country scenario

Fintech in Uruguay: why the Country Ranks Among Global Top20

uruguay fintech

Starting from the bottom list, Uruguay is now validated as a fintech hub, emerging as a new and dynamic actor on the LatAm digital finance scene. Today its firms are ready going global

As we witnessed in recent years, Fintech companies have grown exponentially across Latin America, leveraging technology to undercut and outperform banks. In this framework Brazil and Mexico are leading the game, but a surprise contender has emerged from behind: Uruguay. Let’s see how this less than 4mln people country burst into the global Top 20 in the 2021 edition of the Global Fintech Index.

The first unicorn! Uruguay has been - finally - validated as a technology hub

According to Statista, last year, Uruguay boasted 63 fintech companies, offering a broad range of financial services. A quarter of these firms provide specialist technology to financial institutions, the largest segment. The second-biggest segment is electronic lending, followed by payments and remittances. By the way, some of the most notable providers of fintech in Uruguay other than dLocal include the likes of Bankingly, Inswitch, MiFinanzas, Paganza, and Prometeo.

The country’s impressive boom in the Index follows the country’s fintech industry attracting widespread attention among investors, after Montevideo-based electronic payments company dLocal saw its share price jump 48% on first day trading after floating on the Nasdaq in June 2021, becoming the South American country’s first unicorn in working in Fintech.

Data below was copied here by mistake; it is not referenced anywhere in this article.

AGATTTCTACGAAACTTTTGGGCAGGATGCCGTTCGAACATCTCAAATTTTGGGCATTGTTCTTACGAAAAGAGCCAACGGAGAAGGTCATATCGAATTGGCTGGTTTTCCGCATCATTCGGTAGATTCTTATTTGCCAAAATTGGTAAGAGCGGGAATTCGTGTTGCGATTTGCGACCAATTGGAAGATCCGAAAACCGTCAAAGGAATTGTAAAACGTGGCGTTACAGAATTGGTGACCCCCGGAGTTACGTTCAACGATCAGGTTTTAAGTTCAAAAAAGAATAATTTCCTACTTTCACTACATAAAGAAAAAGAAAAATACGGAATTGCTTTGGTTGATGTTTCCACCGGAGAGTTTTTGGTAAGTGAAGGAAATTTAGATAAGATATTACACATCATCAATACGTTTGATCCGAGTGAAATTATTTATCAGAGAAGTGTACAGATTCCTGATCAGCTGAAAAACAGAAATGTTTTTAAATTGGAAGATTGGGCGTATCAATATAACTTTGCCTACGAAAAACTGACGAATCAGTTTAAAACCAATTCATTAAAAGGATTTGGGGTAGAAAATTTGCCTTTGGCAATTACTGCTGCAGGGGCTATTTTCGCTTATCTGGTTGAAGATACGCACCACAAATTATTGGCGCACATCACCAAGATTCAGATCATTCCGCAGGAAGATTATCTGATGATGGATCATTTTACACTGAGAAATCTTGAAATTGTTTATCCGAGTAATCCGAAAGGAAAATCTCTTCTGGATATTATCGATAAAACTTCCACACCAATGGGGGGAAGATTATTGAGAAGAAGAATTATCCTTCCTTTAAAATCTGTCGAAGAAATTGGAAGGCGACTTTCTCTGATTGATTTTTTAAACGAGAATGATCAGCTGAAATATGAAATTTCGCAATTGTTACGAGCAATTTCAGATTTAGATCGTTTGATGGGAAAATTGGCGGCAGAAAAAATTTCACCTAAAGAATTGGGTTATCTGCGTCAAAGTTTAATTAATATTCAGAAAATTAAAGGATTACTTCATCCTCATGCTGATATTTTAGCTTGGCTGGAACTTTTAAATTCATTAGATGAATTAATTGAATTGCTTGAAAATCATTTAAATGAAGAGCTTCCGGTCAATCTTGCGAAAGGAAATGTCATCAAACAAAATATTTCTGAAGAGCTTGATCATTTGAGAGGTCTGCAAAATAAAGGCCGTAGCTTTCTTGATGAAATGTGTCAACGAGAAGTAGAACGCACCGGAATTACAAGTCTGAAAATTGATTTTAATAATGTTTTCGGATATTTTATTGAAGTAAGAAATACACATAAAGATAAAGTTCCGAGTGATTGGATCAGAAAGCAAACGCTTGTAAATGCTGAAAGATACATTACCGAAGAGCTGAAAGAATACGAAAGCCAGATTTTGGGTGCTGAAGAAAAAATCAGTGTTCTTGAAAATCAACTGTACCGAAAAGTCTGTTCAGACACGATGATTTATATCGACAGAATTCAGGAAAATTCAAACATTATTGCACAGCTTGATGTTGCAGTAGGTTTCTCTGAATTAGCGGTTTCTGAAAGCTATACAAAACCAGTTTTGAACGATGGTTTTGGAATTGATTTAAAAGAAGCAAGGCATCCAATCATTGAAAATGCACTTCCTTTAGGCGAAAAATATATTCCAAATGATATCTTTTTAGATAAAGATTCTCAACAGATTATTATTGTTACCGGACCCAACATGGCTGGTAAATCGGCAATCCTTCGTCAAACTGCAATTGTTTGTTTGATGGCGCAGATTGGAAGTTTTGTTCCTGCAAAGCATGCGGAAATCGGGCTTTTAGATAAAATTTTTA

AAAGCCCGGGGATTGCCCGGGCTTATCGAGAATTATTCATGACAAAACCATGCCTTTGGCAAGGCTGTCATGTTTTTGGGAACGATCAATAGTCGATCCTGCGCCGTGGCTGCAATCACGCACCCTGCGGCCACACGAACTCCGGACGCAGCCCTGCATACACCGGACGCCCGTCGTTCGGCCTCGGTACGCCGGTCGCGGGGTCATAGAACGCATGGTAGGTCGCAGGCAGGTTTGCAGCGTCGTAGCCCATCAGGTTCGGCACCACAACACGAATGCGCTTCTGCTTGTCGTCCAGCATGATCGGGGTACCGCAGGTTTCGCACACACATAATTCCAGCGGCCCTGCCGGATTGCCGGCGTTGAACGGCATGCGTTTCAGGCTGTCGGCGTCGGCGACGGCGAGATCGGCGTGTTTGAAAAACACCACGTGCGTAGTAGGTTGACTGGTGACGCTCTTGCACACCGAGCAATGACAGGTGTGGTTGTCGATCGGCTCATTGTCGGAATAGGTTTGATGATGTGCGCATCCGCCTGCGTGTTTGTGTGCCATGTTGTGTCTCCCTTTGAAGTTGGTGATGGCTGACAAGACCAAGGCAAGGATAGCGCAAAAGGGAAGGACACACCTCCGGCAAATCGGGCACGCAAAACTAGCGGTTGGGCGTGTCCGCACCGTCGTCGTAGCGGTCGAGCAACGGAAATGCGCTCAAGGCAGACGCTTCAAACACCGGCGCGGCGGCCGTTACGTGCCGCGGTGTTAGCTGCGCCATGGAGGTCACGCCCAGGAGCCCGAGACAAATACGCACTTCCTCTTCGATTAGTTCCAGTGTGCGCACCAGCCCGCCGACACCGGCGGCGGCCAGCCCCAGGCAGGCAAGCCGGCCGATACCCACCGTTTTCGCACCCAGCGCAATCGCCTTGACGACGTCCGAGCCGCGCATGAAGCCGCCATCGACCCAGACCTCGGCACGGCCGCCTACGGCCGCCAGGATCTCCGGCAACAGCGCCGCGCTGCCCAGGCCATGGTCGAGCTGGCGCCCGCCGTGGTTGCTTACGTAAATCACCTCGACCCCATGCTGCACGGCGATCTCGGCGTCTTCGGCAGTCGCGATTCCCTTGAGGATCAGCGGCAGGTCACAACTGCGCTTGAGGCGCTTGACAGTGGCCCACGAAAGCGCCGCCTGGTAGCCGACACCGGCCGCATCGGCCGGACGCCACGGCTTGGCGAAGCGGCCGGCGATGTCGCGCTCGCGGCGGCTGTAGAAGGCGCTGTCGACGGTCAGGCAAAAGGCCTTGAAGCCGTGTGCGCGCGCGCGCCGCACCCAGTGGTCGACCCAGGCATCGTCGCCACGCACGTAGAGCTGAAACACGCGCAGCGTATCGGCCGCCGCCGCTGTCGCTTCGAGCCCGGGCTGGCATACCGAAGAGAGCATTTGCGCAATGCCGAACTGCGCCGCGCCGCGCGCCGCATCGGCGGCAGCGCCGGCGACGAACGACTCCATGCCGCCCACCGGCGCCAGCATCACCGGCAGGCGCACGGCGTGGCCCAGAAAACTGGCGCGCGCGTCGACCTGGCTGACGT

Founded in 2016, the cross-border payment platform helps international merchants reach customers in emerging markets across Latin America, Africa and even Asia. So far, the company has formed successful partnerships with multinational giants such-as Amazon, Uber and Nike. After that, the whole Uruguayan Fintech sector was spotted under the light generating significant interest in other companies dedicated to digital finance. 

As underlined by local newspaper El Pais, the success of dLocal was already fuelling optimism in the Uruguay fintech sector, with Ximena Aleman, co-founder of open banking platform Prometeo, telling the Uruguayan media that finally “Uruguay has been validated as a technology hub, especially in fintech”.

A Strategic Long Term View

How did this small country achieve such an incredible result? Private initiatives and strong government support have boosted fintech activity in Uruguay. Since 2014, the country has implemented a financial inclusion law that opened the door to more fintech innovation by supporting the use of electronic payments over cash. 

The Uruguayan Fintech Chamber, launched in 2017, has also propelled growth in the sector. This organization promotes greater coordination between the state and the entrepreneurial ecosystem. The main goal is to encourage and support  government involvement in fintech initiatives and promote beneficial legislation.

Moreover, the country is also hosting the Montevideo Fintech Forum, the first of its kind big event in the southern area of LatAm region. Since 2016, the forum has hosted more than 200 speakers and helped connect firms with investors, regulators and banks. “The regulator’s relationship with the sector is good, and there is permanent communication, which gives Uruguay a strategic advantage over other countries in the region,” said to media Sebastian Olivera, the founder of the Montevideo Fintech Forum and the secretary of the Uruguayan Fintech Chamber.

The “Switzerland of South America”, Why Fintech Boom in Uruguay is Different